.

Civilized people must, I believe, satisfy the following criteria:

1) They respect human beings as individuals and are therefore always tolerant, gentle, courteous and amenable …

They do not create scenes over a hammer or a mislaid eraser; they do not make you feel they are conferring a great benefit on you when they live with you, and they don’t make a scandal when they leave. 

2) They have compassion for other people besides beggars and cats. Their hearts suffer the pain of what is hidden to the naked eye. 

3) They respect other people’s property, and therefore pay their debts.

4) They are not devious, and they fear lies as they fear fire. They don’t tell lies even in the most trivial matters. To lie to someone is to insult them, and the liar is diminished in the eyes of the person he lies to. Civilized people don’t put on airs; they behave in the street as they would at home, they don’t show off to impress their juniors. 

5) They don’t run themselves down in order to provoke the sympathy of others. They don’t play on other people’s heartstrings to be sighed over and cosseted … that sort of thing is just cheap striving for effects, it’s vulgar, old hat and false. 

6) They are not vain. They don’t waste time with the fake jewellery of hobnobbing with celebrities, being permitted to shake the hand of a drunken judicial orator, the exaggerated bonhomie of the first person they meet at the Salon, being the life and soul of the bar …

They regard prases like „I am a representative of the Press!“ – the sort of thing one only hears from very minor journalists – as absurd. If they have done a brass farthing’s work they don’t pass it off as if it were 100 roubles’ by swanking about with their portfolios, and they don’t boast of being able to gain admission to places other people aren’t allowed in. 

True talent always sits in the shade, mingles with the crowd, avoids the limelight … The empty barrel makes more noise than the full one. 

7) If they do possess talent, they value it … They take pride in it … they know they have a responsibility to exert a civilizing influence on others rather than aimlessly hanging out with them. And they are fastidious in their habits. 

8) They work at developing their aesthetic sensibility … Civilized people don’t simply obey their baser instincts … they require mens sana in corpore sano.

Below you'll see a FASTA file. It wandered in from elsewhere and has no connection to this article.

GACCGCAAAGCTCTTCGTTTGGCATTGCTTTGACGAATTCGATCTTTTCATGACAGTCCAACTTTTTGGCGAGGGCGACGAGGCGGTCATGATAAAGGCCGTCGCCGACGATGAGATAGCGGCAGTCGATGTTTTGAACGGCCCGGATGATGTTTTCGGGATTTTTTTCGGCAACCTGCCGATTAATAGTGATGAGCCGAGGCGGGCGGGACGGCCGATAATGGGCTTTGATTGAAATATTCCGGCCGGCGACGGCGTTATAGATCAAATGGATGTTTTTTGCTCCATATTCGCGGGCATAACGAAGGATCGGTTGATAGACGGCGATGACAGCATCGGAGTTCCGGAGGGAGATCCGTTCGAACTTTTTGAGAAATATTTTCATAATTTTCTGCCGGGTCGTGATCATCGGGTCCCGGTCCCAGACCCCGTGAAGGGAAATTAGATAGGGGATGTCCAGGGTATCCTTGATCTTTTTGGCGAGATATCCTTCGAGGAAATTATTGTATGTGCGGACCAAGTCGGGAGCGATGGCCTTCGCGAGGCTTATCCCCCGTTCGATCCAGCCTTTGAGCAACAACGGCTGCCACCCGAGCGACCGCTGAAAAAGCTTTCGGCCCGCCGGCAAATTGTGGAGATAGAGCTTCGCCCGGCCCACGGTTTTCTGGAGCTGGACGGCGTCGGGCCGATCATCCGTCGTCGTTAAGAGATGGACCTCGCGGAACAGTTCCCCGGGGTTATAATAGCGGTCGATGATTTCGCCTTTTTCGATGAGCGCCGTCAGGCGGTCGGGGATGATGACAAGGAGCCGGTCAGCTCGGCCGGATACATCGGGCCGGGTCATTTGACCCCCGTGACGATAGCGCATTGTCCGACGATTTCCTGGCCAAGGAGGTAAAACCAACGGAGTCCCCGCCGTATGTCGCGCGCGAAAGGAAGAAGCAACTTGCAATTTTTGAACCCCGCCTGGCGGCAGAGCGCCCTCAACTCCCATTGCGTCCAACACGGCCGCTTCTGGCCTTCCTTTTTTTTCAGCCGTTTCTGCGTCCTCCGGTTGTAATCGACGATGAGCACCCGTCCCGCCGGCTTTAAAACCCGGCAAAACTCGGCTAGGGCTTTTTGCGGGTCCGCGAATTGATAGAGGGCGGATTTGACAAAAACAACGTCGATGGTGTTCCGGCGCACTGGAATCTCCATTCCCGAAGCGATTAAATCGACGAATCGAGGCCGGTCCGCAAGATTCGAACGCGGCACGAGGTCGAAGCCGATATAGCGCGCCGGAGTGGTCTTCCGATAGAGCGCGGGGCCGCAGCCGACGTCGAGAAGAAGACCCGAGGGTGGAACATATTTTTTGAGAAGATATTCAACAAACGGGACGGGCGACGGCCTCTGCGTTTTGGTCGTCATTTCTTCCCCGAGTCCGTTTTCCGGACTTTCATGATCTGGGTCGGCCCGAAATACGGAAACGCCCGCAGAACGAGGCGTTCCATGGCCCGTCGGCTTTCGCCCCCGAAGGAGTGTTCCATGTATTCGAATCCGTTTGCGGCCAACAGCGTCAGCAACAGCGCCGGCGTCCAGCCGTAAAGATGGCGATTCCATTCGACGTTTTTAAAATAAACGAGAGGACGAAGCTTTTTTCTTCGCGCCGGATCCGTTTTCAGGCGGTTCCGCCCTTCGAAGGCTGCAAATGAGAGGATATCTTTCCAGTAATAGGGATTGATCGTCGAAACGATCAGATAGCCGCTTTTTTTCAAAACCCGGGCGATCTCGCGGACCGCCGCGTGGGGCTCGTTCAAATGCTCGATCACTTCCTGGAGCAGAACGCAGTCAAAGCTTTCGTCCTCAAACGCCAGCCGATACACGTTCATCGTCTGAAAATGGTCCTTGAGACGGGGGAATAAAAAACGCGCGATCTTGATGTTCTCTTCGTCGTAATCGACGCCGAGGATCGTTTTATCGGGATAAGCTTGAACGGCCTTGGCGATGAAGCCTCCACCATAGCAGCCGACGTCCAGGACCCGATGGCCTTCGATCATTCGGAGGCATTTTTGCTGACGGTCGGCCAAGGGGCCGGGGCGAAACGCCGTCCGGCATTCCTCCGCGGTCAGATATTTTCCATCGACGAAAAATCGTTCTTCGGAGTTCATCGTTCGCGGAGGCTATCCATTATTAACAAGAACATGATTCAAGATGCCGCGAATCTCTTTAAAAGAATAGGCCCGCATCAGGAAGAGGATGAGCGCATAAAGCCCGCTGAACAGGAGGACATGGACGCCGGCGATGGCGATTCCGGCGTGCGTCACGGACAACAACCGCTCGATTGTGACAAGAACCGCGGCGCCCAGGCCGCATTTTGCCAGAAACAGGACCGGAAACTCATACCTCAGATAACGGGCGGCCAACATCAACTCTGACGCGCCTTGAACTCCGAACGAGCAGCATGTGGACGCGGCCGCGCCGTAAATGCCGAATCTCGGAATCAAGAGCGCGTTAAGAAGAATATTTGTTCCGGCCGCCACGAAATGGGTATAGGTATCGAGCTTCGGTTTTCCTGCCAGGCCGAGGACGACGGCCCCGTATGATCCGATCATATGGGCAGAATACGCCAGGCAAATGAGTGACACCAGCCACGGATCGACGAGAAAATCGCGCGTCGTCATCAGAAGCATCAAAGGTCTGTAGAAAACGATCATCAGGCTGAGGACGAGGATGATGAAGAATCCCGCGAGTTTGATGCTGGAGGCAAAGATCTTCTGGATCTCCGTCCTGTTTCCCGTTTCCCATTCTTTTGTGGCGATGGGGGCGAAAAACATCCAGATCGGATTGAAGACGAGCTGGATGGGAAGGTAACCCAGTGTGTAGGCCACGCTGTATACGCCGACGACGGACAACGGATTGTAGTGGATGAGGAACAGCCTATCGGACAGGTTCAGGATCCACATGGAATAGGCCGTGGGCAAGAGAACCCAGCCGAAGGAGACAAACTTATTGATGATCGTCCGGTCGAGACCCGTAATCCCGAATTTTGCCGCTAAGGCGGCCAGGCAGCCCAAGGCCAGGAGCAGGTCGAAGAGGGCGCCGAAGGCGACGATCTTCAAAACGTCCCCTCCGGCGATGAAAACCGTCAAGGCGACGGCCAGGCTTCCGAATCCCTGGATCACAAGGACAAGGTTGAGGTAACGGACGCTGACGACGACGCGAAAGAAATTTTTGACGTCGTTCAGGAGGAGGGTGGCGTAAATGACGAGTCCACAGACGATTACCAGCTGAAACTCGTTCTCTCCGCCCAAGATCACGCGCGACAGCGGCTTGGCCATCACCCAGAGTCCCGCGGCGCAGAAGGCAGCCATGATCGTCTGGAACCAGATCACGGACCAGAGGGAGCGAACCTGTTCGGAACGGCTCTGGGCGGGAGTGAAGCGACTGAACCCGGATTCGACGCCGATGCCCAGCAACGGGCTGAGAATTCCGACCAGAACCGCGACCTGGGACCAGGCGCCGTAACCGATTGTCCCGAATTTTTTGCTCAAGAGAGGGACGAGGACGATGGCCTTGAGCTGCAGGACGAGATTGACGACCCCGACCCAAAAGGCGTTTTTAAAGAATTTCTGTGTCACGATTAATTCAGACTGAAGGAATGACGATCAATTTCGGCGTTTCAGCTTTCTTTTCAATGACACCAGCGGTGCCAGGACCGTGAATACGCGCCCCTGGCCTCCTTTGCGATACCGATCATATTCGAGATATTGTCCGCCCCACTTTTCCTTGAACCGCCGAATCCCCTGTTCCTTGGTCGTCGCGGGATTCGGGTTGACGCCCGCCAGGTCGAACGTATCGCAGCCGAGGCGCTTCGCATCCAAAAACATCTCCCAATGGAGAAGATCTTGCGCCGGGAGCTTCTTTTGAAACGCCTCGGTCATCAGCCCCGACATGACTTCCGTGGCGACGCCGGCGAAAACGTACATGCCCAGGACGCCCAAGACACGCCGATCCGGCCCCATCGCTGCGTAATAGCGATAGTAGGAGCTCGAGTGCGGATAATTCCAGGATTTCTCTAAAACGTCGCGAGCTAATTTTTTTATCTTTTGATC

And so on. That’s what civilized people are like … Reading Pickwick and learning a speech from Faust by heart is not enough if your aim is to become a truly civilized person and not to sink below the level of your surroundings.

/From a letter to Nikolay Chekhov, March 1886/

Anton Chekhov (29 January 1860 – 15 July 1904) was a Russian playwright and short-story writer who is considered to be among the greatest writers of short fiction in history.

His career as a playwright produced four classics, and his best short stories are held in high esteem by writers and critics.

Along with Henrik Ibsen and August Strindberg, Chekhov is often referred to as one of the three seminal figures in the birth of early modernism in the theatre.

Chekhov practiced as a medical doctor throughout most of his literary career: „Medicine is my lawful wife“, he once said, „and literature is my mistress.“

Chekhov renounced the theatre after the reception of The Seagull in 1896, but the play was revived to acclaim in 1898 by Konstantin Stanislavski‘s Moscow Art Theatre, which subsequently also produced Chekhov‘s Uncle Vanya and premiered his last two plays, Three Sisters and The Cherry Orchard.

These four works present a challenge to the acting ensemble as well as to audiences, because in place of conventional action Chekhov offers a „theatre of mood“ and a „submerged life in the text“.

Chekhov had at first written stories to earn money, but as his artistic ambition grew, he made formal innovations which have influenced the evolution of the modern short story.

He made no apologies for the difficulties this posed to readers, insisting that the role of an artist was to ask questions, not to answer them.